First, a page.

I used to think that I had a pretty rich imagination, till I entered the world of speculative fiction. Now I’m humbled on a regular basis, and even further humbled that I speak with many of these brilliant people on a daily basis. So needless to say, blogging about creativity feels a little wrong. But there are a few things tossing around in my brain.
So, you want to write a story. You have an idea there in your head, but it hasn’t come to fruition, or you simply have that pent-up, frustrated need to say something…to express yourself. Where do you look for inspiration? How do you convince the Muse to whisper in your ear, to light that spark in your heart? Once it arrives, how do you hang onto it?
I’m feeling pretty dry these days. October was its usual brutal self, reminding me that all the really awful things in my life happen in October. November just reminded me that the holidays are coming and I’m broke, because of some awful thing that happened in October. And December…don’t you just want to kick her jolly red butt?
Hey…there’s a story there somewhere…
I pried the January novella from my hard drive and sent it in, now I have to come up with something for my March slot. I’ve got the beginnings of three novellas and none of them want to fly. I’m frustrated, angry. I’d spit at my screen, but in all likelihood, the goober would run down and short out the laptop. I yell at the dog, who decided that the laptop is simply an extension of my lap, and therefore, fair game. Never mind that he's a full grown Siberian Husky.
I give up and go lie down, pull the covers over my head and try for a nap.
Paydirt. There it is, the missing element to that Vamp novel. Right there in Technicolor and surround-sound. But it’s not my priority right now. I get up and take notes, my nap aborted by my imagination.
Back to the computer, and instead of writing, I go wandering around the stock image sites. Again, paydirt. There’s my werewolf, looking at me with ominous splendor. Quick as a wink, his personality quirks come into the picture; his character sheet begins to fill out. He wears black silk shirts and a bolero hat like Stevie Ray Vaughn used to favor. He was a high school music teacher, but lost his job because the girls (and some boys) couldn’t deal with his potent and alluring pheromones. He’s macho, virile, and so very shy. The principal’s daughter hid in his car after school, showing up in his house later that night.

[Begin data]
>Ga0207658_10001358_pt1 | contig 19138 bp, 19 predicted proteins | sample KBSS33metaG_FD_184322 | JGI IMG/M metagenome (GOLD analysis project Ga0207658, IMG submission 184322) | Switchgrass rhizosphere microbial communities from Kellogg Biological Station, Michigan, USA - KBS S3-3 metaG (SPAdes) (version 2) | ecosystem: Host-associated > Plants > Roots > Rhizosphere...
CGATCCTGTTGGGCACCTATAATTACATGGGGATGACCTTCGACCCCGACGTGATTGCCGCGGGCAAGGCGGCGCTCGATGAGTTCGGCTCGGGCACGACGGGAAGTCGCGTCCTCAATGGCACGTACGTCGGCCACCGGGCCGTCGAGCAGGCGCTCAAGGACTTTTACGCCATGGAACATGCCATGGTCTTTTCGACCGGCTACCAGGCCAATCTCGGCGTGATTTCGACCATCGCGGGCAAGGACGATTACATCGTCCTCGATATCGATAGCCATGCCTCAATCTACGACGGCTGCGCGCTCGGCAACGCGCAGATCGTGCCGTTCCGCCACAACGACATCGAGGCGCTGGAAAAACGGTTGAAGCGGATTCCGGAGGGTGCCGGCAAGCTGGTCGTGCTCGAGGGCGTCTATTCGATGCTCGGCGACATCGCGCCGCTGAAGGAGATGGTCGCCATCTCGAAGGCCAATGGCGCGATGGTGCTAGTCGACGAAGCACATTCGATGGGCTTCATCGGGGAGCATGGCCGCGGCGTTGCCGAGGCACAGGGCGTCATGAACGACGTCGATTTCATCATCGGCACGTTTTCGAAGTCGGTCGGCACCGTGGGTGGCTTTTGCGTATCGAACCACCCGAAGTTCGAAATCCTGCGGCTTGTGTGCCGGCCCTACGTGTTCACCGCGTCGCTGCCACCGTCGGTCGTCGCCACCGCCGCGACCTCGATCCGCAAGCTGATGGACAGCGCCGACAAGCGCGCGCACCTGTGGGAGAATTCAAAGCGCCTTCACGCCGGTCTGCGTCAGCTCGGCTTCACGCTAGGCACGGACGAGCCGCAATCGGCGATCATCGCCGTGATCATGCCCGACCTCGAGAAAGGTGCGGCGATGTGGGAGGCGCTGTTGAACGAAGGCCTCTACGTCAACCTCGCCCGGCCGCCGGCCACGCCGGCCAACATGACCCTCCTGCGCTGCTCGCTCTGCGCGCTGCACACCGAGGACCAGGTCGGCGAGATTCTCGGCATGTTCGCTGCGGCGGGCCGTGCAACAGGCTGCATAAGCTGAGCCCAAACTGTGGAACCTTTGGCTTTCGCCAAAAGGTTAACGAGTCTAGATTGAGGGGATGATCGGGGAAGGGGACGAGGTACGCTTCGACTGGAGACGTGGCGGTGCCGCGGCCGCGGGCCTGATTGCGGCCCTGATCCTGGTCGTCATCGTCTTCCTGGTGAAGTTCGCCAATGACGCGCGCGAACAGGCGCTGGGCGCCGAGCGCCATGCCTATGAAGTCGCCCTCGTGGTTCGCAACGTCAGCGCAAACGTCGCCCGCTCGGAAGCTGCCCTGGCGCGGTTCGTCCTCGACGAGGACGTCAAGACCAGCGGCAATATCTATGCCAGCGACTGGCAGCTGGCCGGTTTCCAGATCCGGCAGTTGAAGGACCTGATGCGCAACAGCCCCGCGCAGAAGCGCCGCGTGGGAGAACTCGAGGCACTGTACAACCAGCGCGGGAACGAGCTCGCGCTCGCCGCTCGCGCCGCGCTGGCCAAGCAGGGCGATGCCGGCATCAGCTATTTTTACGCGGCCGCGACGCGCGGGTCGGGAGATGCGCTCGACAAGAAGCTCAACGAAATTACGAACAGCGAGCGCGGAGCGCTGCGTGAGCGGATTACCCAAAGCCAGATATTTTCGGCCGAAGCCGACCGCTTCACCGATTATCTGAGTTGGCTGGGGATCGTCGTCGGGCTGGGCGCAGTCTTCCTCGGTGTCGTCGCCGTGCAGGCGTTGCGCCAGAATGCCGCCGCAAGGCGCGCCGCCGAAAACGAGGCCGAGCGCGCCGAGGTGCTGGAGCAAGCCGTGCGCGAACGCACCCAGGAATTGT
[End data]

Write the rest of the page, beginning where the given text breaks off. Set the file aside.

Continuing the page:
Good thing he plays the guitar.
Back to mental wandering. I go out and take a walk in the newly frigid air. We’re having a cold snap, and it feels good to stretch my legs and look at the changing landscape. How did people cope with Redding before air conditioning and central heating? Brutal hot summers and wet, miserable winters. I think about my family before they came to California, when they lived on the reservation in Washington, and how during the winter, the baby’s wet diapers froze on the clothesline inside the house.
I swear to everyone that a day doesn’t go by when I don’t write something. Well, that’s true, I’ve written two blog entries today, but I haven’t worked on a story for quite some time. That’s because my creative self needs a re-charge now and then. Just because I’m not writing doesn’t mean that I’m not creating.
This week has been personal. My daughter called from St Maarten with the stunning news that she won a huge, international culinary competition. In between Googleing her pictures and talking on the phone, I cobbled together a book video, spent time at a chat, and made some jewelry while watching Ghost Hunters.
While all this is going on, a story is growing at the back of my mind; characters are taking shape, dialogue bubbles through my awareness. In a day or three, I’ll be back at the keyboard, completely oblivious to the annual misery of October and the dry spell that followed. March’s novella will go in; I’ll meet that April deadline, and continue to develop my workshop project.
Do you sort of see where I’m going here? Writing is a discipline. Most arts are. It’s hard work. You will not accomplish anything unless you put your hands on the keyboard and start.
But there is also an element of creativity, when you simply must unleash your mind, turn it loose to wander and process and scramble things around. You must feed your mind, as surely as you feed your body; exercise your brain, or that muscle will become weak. Nurture your soul as the precious treasure that it is. Tend to your body, feed it well, take it for walks, (or work-outs) and get enough sleep.
So here is your tip for the day: Take fifteen minutes every day that is “between time.” On your way home from work, stop at a park or somewhere else that inspires you. Simply sit and be alone for those fifteen minutes. Read a bit of a book, write some poetry, pray, meditate, or do whatever eases your soul.
If you work from home like I do, leave. Go out and get away for a few minutes. I like to go to the lookout over Shasta Dam, it’s close to home, safe, and the view of the Three Shasta’s is beautiful.
That’s it. Fifteen minutes of between time. A little daily gift to yourself.
To learn more about Belinda, or to find her books, visit her website at: